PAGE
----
So this is one of the best things I’ve seen in this 180 Lenten turn around- my immense gratitude for the group of people around me, for the space that has been created for us in this church, and for the realization of all the goodness that lives in the people around me.


Worry & Lent

So it’s getting to be the middle of the semester, about the time I start to get stressed. Between schoolwork, planning for summer, figuring out living situations for next year, applying to scholarships, and all the other hustle and bustle of being a student, it’s easy to feel a little overwhelmed. Just a tad. Or a lot.

At pause this week, Pastor Kate asked us to think about what things were separating us from God and from the person God made us to be. And I realized that I worry about a lot of things. And that this worrying is keeping me from living my life in the fullest, like God intended. My home pastor once described worrying as a rocking chair. It gives you something to do but it doesn’t get you anywhere. Which is how I’m feeling right now. Worrying is keeping me busy. But it isn’t taking me anywhere.

And while I realize this, it’s really hard for me to give up worrying. Believe me, I’ve tried! I try to remember Matthew 6:25-34, the lilies of the field passage.

“Therefore I tell you, do not be anxious about your life, what you will eat or what you will drink, nor about your body, what you will put on. Is not life more than food, and the body more than clothing? 26 Look at the birds of the air: they neither sow nor reap nor gather into barns, and yet your heavenly Father feeds them. Are you not of more value than they? 27 And which of you by being anxious can add a single hour to his ispan of life?28 And why are you anxious about clothing? Consider the lilies of the field, how they grow: they neither toil nor spin, 29 yet I tell you, even Solomon in all his glory was not arrayed like one of these. 30 But if God so clothes the grass of the field, which today is alive and tomorrow is thrown into the oven, will he not much more clothe you, O you of little faith?31 Therefore do not be anxious, saying, ‘What shall we eat?’ or ‘What shall we drink?’ or ‘What shall we wear?’ 32 For the Gentiles seek after all these things, and your heavenly Father knows that you need them all. 33 But seek first the kingdom of God and his righteousness, and all these things will be added to you.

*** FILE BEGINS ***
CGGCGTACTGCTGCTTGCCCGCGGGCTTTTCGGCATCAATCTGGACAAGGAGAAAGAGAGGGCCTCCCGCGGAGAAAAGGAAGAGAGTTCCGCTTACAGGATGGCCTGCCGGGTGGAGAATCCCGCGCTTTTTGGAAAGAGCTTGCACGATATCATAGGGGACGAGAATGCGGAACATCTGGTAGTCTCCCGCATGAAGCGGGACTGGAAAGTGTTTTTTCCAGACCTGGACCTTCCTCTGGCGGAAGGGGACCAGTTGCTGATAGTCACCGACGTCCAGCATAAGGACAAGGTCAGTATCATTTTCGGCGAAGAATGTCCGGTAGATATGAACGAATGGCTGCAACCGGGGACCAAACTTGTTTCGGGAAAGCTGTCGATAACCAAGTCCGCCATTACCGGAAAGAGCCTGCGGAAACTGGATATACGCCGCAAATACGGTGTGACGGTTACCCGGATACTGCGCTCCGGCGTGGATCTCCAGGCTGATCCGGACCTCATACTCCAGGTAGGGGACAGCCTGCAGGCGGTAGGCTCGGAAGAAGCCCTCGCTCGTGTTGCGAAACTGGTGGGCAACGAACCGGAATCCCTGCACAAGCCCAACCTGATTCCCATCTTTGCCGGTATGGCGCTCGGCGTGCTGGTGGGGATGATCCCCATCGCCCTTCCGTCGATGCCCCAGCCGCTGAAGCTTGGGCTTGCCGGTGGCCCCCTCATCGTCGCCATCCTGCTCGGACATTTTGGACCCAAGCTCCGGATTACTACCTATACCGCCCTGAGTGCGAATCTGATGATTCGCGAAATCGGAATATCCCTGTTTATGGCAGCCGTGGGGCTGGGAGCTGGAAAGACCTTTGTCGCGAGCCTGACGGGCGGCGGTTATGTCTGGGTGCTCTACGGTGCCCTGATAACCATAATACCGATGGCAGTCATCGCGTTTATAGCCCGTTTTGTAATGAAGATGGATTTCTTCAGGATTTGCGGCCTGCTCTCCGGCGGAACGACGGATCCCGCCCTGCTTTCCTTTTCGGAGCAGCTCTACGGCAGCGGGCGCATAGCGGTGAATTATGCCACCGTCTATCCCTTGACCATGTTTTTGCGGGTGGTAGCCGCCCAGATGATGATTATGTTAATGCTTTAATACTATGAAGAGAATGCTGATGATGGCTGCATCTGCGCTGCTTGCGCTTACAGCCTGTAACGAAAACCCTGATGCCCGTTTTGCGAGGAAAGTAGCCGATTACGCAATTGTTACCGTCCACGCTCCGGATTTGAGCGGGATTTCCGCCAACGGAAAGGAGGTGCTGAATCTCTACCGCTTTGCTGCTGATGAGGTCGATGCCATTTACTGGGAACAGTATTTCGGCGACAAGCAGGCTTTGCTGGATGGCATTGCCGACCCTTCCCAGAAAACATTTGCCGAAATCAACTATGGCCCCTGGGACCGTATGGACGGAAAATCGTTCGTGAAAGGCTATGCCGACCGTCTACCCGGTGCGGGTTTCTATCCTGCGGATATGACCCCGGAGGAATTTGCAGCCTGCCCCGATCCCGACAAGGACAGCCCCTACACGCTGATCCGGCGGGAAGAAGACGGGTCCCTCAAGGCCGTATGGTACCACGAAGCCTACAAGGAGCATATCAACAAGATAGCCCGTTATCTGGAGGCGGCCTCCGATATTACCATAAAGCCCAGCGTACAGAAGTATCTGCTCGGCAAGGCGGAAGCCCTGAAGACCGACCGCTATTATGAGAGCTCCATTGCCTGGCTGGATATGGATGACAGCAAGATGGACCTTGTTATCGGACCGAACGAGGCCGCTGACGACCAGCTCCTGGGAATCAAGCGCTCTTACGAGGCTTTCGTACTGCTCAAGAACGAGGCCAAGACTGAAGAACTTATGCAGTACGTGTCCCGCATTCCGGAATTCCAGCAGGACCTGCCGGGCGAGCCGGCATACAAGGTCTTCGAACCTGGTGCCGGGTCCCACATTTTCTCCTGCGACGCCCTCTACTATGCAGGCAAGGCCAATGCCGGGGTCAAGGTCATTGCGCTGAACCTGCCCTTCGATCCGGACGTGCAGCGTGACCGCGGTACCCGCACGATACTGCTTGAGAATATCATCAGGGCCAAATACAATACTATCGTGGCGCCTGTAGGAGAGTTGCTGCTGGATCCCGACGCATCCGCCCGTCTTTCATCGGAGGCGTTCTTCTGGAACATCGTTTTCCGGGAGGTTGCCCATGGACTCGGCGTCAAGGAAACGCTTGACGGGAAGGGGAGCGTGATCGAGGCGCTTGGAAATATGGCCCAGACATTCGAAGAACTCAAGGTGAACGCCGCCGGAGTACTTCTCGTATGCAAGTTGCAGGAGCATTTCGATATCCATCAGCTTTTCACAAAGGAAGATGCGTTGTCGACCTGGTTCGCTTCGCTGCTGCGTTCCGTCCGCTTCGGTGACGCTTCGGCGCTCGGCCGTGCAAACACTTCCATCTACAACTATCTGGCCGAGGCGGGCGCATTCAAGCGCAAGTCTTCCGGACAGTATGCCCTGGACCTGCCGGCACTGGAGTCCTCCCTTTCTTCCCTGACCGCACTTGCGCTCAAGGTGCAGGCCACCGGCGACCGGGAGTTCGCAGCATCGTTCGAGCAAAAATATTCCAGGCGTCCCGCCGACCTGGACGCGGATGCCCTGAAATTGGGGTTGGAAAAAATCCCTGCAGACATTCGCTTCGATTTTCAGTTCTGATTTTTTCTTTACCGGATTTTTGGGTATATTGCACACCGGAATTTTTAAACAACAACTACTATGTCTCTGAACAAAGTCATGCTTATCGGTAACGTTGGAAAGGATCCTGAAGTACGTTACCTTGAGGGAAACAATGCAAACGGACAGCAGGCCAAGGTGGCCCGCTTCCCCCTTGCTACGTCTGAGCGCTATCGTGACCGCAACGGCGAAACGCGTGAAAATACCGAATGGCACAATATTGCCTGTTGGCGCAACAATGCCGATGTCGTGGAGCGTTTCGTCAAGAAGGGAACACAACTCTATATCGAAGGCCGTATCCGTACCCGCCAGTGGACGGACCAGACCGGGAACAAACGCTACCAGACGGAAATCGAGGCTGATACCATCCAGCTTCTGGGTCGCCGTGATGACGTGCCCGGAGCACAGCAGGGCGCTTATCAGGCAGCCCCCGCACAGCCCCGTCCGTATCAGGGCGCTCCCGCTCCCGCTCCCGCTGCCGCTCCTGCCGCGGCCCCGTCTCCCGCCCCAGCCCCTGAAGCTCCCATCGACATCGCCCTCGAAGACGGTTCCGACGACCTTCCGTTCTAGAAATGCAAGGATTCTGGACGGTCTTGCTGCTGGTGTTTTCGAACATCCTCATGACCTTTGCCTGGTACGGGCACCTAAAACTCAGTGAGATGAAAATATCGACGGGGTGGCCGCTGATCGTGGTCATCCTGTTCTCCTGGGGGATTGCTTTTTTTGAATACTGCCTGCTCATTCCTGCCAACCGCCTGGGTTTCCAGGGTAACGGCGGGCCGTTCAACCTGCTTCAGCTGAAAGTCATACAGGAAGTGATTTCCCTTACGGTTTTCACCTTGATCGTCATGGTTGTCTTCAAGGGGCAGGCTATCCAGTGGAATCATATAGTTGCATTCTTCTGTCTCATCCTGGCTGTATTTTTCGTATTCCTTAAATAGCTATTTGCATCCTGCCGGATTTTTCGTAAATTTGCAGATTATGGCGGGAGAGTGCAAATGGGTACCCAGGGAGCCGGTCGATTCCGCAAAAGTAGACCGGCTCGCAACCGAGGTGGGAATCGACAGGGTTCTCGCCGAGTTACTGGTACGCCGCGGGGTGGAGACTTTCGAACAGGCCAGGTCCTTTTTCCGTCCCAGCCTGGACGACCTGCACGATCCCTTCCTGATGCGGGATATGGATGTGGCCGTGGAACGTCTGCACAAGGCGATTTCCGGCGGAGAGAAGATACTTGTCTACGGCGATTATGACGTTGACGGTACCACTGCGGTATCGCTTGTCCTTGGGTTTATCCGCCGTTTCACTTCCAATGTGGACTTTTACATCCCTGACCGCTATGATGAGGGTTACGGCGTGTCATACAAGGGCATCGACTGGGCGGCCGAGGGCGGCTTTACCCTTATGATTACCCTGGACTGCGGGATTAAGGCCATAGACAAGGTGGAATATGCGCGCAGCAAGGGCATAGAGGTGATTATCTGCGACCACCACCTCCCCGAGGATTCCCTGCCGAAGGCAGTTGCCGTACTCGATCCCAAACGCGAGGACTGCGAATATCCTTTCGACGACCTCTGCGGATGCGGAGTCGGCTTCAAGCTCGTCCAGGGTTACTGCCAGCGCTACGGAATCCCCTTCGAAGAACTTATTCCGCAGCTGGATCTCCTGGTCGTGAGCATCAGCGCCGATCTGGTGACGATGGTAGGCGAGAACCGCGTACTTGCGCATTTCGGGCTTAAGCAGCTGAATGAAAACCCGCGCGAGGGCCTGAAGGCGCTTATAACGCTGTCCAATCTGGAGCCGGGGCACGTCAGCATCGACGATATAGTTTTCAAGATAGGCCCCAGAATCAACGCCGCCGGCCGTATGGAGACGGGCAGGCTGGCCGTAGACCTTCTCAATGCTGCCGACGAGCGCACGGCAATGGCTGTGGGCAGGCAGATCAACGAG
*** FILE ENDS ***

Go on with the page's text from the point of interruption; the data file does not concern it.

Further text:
34 “Therefore do not be anxious about tomorrow, for tomorrow will be anxious for itself. Sufficient for the day is its own trouble.”

But then I get to thinking, that’s fine and good for those lilies, but they don’t have student loans! Or exams! Or papers! Or friendships that need tending! It seems like an unfair comparison.

I guess I don’t actually have an answer to that one. As I say all the time at work, “I’m just a student. I don’t actually know what’s going on.” I do know, though, that I always come back to this one line (maybe because it’s the last one). “Therefore do not be anxious about tomorrow, for tomorrow will be anxious for itself. Sufficient for the day is its own trouble.” So for this Lent, I want to make a better effort to turn away from worrying. Because rocking chairs are inefficient forms of transportation.

-Meghan with the H